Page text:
The United States and North Korea are engaging in high-tension brinkmanship, with North Korea warning that it will "hit the US first" with nuclear weapons, but the prospects that this could escalate into an actual clash of arms are slim.
The stakes remain too high for both countries, analysts say, today as they were yesterday, as they were last year. But the temperature in the region has become decidedly hotter in recent days. And there's always the chance that one side or the other could miscalculate.
Expectations are mounting that North Korea will unleash some kind of provocation, and the US Navy rerouted an aircraft carrier strike group, capable of both firing missiles and shooting missiles down, to the Korean Peninsula.
Yesterday US President Donald Trump issued his latest tweet taking aim at Pyongyang. "North Korea is looking for trouble. If China decides to help, that would be great. If not, we will solve the problem without them! U.S.A." he tweeted.
Pyongyang said that "pre-emptive strikes are not the exclusive right of the United States. Our military is keeping an eye on the movement of enemy forces while putting them in our nuclear sights," declared the Rodong Sinmun, the mouthpiece of the ruling Workers' Party.
A Chinese newspaper, the Global Times, said North Korea should halt any plans for nuclear and missile activities "for its own security", warning that the US is making it clear it doesn't plan to "co-exist" with a nuclear-armed Pyongyang. China says President Xi Jinping spoke to Trump after his tweet and stressed the need for an end to North Korea's nuclear weapons programme. Xi told Trump China would maintain "communication and coordination" with Washington over it.
There are good reasons to think the tension won't escalate further into an actual clash. "I don't think we're about to go to war against North Korea," said Ralph Cossa, president of the Centre for Strategic and International Studies's Pacific Forum in Honolulu. "But the United States is certainly trying to send a message that they are fed up with the North Koreans and with sending strong letters of protest."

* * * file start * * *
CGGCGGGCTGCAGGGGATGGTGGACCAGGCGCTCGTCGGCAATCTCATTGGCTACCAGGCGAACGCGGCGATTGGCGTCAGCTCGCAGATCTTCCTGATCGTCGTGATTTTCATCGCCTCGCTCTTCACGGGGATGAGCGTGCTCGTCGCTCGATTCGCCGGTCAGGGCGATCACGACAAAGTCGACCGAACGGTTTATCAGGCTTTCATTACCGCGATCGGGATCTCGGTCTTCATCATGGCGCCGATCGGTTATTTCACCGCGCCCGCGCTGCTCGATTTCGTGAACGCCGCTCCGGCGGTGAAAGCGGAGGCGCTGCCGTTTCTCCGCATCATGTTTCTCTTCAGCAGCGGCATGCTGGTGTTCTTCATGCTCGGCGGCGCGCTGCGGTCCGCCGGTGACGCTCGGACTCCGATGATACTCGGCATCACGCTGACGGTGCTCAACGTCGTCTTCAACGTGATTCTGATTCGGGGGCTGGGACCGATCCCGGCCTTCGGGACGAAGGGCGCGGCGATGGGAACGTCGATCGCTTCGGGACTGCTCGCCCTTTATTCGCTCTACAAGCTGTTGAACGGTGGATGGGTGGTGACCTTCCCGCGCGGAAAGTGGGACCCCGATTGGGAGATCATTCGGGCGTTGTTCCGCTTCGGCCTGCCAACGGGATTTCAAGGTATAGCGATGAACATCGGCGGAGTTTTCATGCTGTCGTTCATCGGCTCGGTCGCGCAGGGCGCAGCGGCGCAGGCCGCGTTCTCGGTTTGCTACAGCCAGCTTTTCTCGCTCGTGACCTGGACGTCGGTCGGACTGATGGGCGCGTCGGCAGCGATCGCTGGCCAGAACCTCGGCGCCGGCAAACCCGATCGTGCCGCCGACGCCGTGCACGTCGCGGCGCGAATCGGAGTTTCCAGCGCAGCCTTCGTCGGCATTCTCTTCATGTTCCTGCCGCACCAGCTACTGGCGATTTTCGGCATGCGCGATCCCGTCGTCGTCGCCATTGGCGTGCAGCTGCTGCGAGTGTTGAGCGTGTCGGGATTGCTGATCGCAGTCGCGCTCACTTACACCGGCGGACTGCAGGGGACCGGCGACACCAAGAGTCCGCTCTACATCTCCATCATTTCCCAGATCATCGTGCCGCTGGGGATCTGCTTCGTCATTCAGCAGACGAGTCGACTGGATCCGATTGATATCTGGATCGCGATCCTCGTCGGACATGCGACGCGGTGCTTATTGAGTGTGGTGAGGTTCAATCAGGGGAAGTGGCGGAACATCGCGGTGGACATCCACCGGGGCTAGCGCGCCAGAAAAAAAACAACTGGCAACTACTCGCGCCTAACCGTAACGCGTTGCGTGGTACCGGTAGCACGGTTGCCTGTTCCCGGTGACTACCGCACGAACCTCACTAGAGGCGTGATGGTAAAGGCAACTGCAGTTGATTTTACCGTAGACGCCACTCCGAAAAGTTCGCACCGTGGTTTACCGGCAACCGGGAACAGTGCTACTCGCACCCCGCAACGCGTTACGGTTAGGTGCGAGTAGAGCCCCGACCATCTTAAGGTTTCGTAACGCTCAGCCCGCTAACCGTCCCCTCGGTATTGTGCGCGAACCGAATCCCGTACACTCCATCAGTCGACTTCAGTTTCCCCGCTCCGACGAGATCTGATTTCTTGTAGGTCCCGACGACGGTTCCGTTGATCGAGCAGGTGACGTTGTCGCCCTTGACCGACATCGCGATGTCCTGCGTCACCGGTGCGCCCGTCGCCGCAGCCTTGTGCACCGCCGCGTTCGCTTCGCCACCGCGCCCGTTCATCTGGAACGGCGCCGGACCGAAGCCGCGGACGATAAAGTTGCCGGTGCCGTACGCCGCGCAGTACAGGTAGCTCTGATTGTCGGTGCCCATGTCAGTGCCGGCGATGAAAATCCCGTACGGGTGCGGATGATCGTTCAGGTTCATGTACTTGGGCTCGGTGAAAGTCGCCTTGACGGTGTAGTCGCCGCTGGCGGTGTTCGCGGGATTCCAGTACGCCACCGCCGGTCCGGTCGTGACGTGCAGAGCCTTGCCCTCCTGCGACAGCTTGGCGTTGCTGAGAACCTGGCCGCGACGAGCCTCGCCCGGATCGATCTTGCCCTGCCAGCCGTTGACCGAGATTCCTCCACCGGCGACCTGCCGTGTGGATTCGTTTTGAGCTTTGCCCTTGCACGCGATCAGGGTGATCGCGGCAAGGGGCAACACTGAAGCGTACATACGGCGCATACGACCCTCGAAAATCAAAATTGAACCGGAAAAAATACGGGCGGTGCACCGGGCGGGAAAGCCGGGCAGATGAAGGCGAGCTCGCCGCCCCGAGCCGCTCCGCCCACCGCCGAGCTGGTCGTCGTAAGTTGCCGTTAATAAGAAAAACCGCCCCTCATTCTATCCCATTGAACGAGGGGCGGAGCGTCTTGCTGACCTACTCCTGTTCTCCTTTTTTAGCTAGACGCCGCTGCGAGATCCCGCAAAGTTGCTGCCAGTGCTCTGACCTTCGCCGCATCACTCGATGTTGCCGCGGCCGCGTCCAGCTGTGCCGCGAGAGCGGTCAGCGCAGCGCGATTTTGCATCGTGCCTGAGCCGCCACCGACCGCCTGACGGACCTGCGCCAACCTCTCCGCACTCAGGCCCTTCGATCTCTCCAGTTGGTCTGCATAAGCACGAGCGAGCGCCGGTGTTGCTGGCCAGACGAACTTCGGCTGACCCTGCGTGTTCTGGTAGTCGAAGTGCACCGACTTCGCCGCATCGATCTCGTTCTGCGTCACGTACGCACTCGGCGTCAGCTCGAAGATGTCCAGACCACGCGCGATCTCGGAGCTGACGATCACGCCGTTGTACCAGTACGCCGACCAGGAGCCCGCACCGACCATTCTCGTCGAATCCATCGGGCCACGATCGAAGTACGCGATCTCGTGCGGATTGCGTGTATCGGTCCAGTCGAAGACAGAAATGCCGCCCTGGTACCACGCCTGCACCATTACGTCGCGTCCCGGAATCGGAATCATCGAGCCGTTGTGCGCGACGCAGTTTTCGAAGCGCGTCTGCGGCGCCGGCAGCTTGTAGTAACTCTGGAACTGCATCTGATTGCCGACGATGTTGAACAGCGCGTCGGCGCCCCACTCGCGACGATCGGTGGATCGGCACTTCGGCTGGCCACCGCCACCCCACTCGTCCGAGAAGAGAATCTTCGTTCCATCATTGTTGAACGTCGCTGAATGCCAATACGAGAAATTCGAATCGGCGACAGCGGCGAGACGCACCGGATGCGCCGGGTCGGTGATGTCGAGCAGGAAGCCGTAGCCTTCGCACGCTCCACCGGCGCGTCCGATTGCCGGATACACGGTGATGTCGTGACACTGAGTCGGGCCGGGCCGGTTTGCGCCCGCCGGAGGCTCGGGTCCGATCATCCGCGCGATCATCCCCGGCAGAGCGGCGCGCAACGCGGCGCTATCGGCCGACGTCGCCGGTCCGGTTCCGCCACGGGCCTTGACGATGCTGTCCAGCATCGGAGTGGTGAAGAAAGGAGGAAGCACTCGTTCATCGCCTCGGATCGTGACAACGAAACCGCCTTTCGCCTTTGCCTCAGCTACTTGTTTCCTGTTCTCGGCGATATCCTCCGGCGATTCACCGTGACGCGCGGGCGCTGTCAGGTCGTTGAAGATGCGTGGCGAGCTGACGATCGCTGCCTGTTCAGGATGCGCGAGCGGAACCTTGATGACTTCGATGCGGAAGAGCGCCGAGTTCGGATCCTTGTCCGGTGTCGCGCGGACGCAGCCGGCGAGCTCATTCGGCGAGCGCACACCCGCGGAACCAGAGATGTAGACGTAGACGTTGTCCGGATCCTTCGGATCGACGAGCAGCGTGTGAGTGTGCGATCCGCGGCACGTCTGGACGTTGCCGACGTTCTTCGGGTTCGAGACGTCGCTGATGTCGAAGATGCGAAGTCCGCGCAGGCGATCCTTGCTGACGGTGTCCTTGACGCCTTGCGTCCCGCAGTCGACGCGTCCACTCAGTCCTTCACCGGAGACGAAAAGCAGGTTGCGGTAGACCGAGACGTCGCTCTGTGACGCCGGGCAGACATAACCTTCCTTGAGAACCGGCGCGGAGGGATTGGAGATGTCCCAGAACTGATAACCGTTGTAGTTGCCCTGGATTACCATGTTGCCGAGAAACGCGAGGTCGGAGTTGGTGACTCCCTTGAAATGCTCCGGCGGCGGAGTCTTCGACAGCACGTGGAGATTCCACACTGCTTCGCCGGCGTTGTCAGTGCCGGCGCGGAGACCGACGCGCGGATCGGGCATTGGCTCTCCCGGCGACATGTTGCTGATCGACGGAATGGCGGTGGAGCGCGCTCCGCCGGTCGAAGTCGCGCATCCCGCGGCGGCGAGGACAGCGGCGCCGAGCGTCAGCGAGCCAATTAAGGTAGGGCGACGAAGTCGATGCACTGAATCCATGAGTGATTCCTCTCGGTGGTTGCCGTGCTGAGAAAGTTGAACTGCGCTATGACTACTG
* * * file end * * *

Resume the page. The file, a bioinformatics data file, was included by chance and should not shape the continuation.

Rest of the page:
The American aircraft carrier at the head of the strike group, the USS Carl Vinson, was the very same one that a North Korea-linked website showed going up flames in a mock attack video last month.
The mere suggestion of striking North Korea has been ruled out by successive US administrations. For one, it's not clear where to strike. North Korea's nuclear test site is underground and its fissile material is spread among multiple sites, while its missiles are increasingly fired from mobile launches. Secondly, any attack on North Korea could be expected to unleash a devastating attack on Seoul.
"I don't think there is a good option for the US to preemptively strike North Korea," said Euan Graham, a former diplomat who served in Pyongyang and is now at the Lowy Institute in Sydney. "But I think coercive diplomacy like this can prevent a real escalation." Sending an aircraft carrier to the region was a "classic coercive diplomatic measure," Graham said. "It's straight out of the geopolitical playbook."
Cossa agreed. "The first thing on the checklist is 'demonstrate resolve,' "Cossa said. "Try to make the North Koreans and perhaps the Chinese, too, a bit nervous." Van Jackson, an associate professor at the Daniel Inouye Asia-Pacific Centre for Security Studies, said that he was "99 per cent certain"that the aircraft carrier was not moving to strike North Korea.
"The Carl Vinson is a big strategic asset. Look at what we did in Syria - it was quick and quiet and with no posturing. We just did it. We're doing the exact opposite with North Korea. This is big and loud and slow."
- Washington Post, Reuters, AP